How Does Organ Donation Work In Australia?
The reason for the switch was in an effort to help increase the donation rate.
What Is The Organ Donation Rate In Australia?
Our national target for organ donation is 70%, but last year, only 56% of families consented to donation.
Being able to donate organs in the first place is really rare. Only 2% of people who pass away in hospitals can even be considered to donate.
“You [are] actually more likely to need a transplant, than you are to be able to give an organ to someone else,” said Nathan Pain, a 27-year-old from Queensland who received a heart transplant almost two years ago.
“That is a crazy thing to think of… the fact that the circumstances have to be so perfect for you to be able to donate an organ. For myself, like I was so blessed by a person to say yes to donation and for the family to stick by that decision,” he told Junkee.
Last year, there were 1,170 potential donors and of those donors, only 655 families consented and 421 ended up donating organs.
What Is The Process Like In Australia?
It only takes a minute to register as a donor and all you need is your Medicare card — but the final word lies with the family.
Dr Henry Pleass is a transplant surgeon and professor of surgery at Westmead Clinical School and the University of Sydney. He explained to Junkee that just because we may sign up to an organ donor registry, family will always still be asked for their approval.
“I think we are seeing that perhaps if there’s been a conversation before with the family and if the person who’s deceased has signed up on an organ donor registry, that seems to make a big difference in terms of your ability to get the living family to consent,” he added.
South Australia has the highest percentage of Australians signed up on the registry, and their donation rate is also the highest at around 73%. NSW is one of the lowest at 51%. Dr Pleass thinks that might be due to a fear around what organ donation really means.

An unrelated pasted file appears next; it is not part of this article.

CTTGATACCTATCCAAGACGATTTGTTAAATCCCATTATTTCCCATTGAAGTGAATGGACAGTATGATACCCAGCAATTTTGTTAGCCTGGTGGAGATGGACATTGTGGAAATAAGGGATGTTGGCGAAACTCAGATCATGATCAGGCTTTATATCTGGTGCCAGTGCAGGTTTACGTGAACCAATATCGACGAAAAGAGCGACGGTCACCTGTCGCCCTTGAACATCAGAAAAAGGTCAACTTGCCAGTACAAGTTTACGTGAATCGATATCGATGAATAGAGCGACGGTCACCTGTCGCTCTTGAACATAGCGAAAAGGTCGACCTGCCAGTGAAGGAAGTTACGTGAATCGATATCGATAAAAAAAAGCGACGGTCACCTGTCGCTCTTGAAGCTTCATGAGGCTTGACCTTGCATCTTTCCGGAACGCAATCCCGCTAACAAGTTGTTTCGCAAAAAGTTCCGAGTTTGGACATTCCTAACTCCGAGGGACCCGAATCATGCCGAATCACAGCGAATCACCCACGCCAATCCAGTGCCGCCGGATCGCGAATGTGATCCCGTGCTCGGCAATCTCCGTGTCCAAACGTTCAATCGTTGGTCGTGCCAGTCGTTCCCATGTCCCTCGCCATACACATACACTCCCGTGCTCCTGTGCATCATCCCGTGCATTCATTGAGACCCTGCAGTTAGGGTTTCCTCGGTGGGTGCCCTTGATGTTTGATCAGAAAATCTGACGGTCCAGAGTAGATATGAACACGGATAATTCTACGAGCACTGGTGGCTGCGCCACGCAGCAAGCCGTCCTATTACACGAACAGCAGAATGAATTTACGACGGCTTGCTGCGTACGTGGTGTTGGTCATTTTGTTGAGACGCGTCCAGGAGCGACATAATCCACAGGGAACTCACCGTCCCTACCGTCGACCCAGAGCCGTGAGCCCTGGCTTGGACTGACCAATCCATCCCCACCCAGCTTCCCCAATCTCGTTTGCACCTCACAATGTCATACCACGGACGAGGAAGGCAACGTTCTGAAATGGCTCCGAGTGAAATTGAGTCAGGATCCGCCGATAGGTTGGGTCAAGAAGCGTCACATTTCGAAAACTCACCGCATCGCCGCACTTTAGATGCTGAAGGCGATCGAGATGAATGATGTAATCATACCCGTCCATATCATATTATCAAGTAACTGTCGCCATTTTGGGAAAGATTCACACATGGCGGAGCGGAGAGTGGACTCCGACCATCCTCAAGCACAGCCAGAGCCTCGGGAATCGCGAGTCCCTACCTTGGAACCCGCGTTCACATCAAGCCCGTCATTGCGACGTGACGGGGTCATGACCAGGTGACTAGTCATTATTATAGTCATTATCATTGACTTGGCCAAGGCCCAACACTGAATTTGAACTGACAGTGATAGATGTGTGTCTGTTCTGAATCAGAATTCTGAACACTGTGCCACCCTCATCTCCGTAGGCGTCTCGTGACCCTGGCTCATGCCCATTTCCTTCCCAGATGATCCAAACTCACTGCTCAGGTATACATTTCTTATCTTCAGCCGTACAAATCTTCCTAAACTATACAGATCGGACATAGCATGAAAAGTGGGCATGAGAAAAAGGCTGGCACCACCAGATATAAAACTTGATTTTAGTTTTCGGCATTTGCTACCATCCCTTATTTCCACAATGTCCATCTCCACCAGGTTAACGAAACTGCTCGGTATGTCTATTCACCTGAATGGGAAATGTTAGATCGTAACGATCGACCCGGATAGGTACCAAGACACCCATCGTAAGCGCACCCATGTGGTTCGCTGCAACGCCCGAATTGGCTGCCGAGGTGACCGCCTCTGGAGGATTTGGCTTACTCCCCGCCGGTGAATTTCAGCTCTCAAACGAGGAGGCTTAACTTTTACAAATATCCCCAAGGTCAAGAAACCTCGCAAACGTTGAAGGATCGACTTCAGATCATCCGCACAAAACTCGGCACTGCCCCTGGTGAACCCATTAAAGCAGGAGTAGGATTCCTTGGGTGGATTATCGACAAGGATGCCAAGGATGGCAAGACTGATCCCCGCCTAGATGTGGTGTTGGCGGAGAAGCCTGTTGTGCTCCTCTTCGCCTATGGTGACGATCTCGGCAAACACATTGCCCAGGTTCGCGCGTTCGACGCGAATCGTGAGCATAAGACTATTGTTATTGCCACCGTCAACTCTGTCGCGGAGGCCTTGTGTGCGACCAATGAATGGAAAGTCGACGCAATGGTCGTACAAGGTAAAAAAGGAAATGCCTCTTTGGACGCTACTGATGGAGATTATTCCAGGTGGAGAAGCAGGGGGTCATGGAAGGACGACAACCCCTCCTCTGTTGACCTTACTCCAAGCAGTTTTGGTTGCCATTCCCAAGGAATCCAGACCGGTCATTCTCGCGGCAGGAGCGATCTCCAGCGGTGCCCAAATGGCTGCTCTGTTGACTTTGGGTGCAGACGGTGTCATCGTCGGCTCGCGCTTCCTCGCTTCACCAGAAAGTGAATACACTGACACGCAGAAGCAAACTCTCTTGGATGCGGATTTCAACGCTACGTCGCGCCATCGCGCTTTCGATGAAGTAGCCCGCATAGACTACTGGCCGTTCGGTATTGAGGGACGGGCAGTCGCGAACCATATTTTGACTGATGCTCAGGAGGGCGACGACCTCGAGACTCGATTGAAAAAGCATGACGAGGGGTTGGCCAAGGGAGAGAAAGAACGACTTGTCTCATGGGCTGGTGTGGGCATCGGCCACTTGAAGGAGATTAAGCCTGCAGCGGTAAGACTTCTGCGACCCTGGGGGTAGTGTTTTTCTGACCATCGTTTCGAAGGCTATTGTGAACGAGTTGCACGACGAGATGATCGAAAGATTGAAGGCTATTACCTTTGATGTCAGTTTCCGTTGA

“I think it’s that misunderstanding actually that it’s somehow being destructive to the body. Organ donations are also just another major operation and we treat the patient exactly the same respect as we do for a living patient.”
He wants Australians to understand that transplant surgeries, while they can seem frightening, mean that doctors can save up to seven lives.
“When you see someone who’s close to death with liver failure and then you see them walking out of the hospital two weeks later, it’s for me still an amazing achievement.”
What Is It Like To Receive An Organ Transplant?
As young Australians, sometimes we don’t really think we’re at risk of serious conditions. But for Nathan, he was diagnosed with heart failure when he was just 22 years old.
“When I was first diagnosed, I just couldn’t believe that there was such a thing that I could get sick, have a cold, get the flu, whatever, and it attacked my heart and caused me to nearly die,” explained Nathan.
Nathan was diagnosed with viral-induced cardiomyopathy. This meant that a virus, like a cold or flu, ended up attacking his heart and left it functioning at around 20% capacity.
“The doctor looked at me and he said, you’re likely to need a heart transplant within the next couple of years. And I just thought that was the wildest thing that I’d ever heard.”
His condition wasn’t bad enough to be placed on the transplant list then, so he instead had a defibrillator placed next to his heart. Then after two years, he suffered a cardiac arrest while surfing with his mates. In an incredibly lucky twist of fate, a doctor who was surfing nearby was able to recognise the warning signs and resuscitate him back on the shore.
This time, he was placed on the transplant list and ended up waiting 13 months for a donor heart.
“When I got the call, it was a moment of shock briefly. It was like, oh, wow, this is happening. You know? And I walked in and I said to my wife, I just got the call.
Then when it finally happened, I was just really calm. Like I was just like, you know, this is what I’ve been waiting for. This is how I get my life back.”
While the physical symptoms of heart failure were difficult, it also toll it took on his mental health. “It’s a tough wait mentally, to be on a transplant list. And like every time your phone rings, you’re just thinking it could be the phone call,” he explained.
Dr Henry Pleass urges Australians to consider what it means to consent to organ donations and ensure your family or next of kin are aware.
“It’s absolutely life saving and life changing.”